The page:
I remember two things vividly from my Grandmother’s house when I was young. The first was a gorgeous blown glass paperweight in the shape of a sparrow.  The whole thing was clear glass but for its center, which was made of tiny flecks of color that lent movement, vibrancy and life to a tiny piece of art.  I marveled at it every time I visited, along with her beautiful wedding rings.

She never wore them, which was strange to me then, but which makes sense to me now.  She always wore her mother’s engagement ring and wedding band instead.  Now that I’m older, I completely understand the desire to wear a piece of jewelry that was so meaningful to someone you were so close to.  My grandmother helped raise me since I was very young and my parents divorced, so I was often at her house. She was always a mother to me.

I remember the feel of those platinum rings on my fingers – so big when I was young – and fitting perfectly as I grew up. She always told me to “be careful with them, they’re fragile”, so I was always gentle when I picked them up and slid them over my fingertip.  There were three old european cut diamonds on the engagement ring, with the center one slightly bigger, and all of them were in a gorgeous, almost floral setting which seems to be extremely rare. It looks similar to the buttercup or belcher setting, but only has four prongs. On the wedding band, there were four stones across, and they were all in the same petal shaped prongs.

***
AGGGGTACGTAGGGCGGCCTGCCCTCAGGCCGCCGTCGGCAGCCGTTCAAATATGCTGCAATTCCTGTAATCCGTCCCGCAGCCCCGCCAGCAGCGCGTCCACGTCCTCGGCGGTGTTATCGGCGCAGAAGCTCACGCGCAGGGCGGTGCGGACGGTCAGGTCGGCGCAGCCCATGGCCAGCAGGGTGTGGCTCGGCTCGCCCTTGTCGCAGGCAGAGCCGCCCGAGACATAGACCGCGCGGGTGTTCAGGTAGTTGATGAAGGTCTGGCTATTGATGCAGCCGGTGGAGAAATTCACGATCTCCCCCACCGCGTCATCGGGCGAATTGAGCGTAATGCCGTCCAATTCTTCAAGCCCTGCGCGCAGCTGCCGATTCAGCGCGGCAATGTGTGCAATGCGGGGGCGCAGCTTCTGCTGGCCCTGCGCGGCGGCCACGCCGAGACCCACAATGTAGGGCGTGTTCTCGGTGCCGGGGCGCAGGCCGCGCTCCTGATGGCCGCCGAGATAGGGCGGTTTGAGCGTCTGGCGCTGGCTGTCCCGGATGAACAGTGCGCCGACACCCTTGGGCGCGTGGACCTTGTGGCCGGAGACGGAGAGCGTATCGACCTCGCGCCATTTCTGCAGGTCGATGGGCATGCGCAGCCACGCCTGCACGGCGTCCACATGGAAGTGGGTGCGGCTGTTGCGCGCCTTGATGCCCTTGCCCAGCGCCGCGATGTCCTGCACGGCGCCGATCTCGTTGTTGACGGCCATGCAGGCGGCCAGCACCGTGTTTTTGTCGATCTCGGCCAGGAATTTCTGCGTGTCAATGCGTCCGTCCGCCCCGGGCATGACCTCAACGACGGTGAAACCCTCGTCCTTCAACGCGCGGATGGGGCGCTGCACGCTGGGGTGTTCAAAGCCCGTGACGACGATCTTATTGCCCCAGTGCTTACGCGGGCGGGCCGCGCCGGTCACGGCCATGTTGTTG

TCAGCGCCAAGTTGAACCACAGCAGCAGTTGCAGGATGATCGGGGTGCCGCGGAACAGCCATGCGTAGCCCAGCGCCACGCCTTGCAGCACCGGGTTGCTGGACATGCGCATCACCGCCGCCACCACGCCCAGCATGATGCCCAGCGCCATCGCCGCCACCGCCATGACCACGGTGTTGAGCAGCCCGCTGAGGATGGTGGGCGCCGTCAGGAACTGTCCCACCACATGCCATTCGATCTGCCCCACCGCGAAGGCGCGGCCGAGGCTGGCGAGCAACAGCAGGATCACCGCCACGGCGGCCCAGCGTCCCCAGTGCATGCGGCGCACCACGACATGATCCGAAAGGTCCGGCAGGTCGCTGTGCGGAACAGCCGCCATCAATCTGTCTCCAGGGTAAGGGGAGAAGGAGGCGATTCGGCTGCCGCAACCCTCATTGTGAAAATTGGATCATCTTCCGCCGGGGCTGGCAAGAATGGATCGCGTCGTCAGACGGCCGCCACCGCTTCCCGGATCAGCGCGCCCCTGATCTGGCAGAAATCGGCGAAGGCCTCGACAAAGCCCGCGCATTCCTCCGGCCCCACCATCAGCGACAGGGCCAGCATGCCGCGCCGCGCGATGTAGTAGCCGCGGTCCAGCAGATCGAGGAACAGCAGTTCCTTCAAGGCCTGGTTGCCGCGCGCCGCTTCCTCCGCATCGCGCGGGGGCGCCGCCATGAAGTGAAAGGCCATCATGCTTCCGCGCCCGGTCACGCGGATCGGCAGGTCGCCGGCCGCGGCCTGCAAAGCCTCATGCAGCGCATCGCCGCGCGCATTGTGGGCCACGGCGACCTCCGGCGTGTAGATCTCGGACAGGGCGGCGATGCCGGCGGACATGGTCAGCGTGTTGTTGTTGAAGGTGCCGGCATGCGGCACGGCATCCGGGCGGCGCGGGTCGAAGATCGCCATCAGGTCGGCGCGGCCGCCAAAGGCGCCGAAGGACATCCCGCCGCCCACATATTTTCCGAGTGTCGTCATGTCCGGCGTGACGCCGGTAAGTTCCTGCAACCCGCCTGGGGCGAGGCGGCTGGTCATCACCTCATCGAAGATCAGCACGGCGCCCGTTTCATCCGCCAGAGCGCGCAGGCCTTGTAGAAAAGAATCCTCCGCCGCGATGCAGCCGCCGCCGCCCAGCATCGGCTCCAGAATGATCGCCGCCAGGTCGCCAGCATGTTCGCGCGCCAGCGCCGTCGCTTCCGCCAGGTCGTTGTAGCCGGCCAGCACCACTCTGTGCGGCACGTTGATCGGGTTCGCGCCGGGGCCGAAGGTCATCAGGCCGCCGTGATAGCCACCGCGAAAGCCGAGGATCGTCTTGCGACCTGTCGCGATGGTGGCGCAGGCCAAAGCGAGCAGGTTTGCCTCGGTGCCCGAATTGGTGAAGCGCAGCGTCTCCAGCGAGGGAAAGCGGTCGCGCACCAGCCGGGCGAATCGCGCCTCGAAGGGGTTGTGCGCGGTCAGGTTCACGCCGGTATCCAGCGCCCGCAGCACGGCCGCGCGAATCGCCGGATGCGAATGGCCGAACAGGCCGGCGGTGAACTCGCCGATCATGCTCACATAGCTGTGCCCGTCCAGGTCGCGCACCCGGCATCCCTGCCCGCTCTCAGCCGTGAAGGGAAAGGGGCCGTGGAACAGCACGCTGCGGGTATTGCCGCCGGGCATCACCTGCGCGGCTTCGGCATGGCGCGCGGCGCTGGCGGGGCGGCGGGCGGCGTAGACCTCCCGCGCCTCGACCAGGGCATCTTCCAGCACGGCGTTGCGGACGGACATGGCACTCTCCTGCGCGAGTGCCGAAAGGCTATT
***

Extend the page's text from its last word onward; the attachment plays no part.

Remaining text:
The stones in the wedding band kind of had a little wiggle to them, though. If you shook the ring (which I wasn’t supposed to), you could hear the tiniest whisper of a clink when the diamond met the setting. It was difficult to convince her that we needed to find someone who really loved and took genuine care of antique jewelry.  They deserved to be fixed and worn, but she didn’t want to let them out of her sight. I ended up finding a really amazing jeweler in South Carolina, an older gentleman whose family had been in the jewelry repair and sales business for over one hundred years.  Being of my grandmother’s age, he understood her unwillingness to let a stranger hold them for several days, and he ended up coming to our house to fix the rings.  Unheard of, but still one of the most gracious things I’ve ever witnessed. (I ended up using the same site, by the way, when I broke the clasp on my husband’s watch while we were on vacation in Nashville.  That place had me in and out in less than an hour and my husband never knew a thing had happened!)

I rarely get to see my grandmother anymore, but I talk to her as often as possible.  She still lets me try on the rings when I visit, and then we sit at the kitchen table and have tea. I smile when I catch the sparkle out of the corner of my eye while we talk. It makes me feel close to her, as if I’m wearing my mother’s rings just as she wears her mother’s rings.  I am so blessed to have such a strong, amazing woman in my life.  Just like we had to find someone to repair her jewelry, I always go to her when I need some repair done on my heart.

The rings are meant to come to me when she passes, and I will take such good care of them in her memory. She’s always been the brightest shining star in my life, and I will think of her every day whether I wear them or not.

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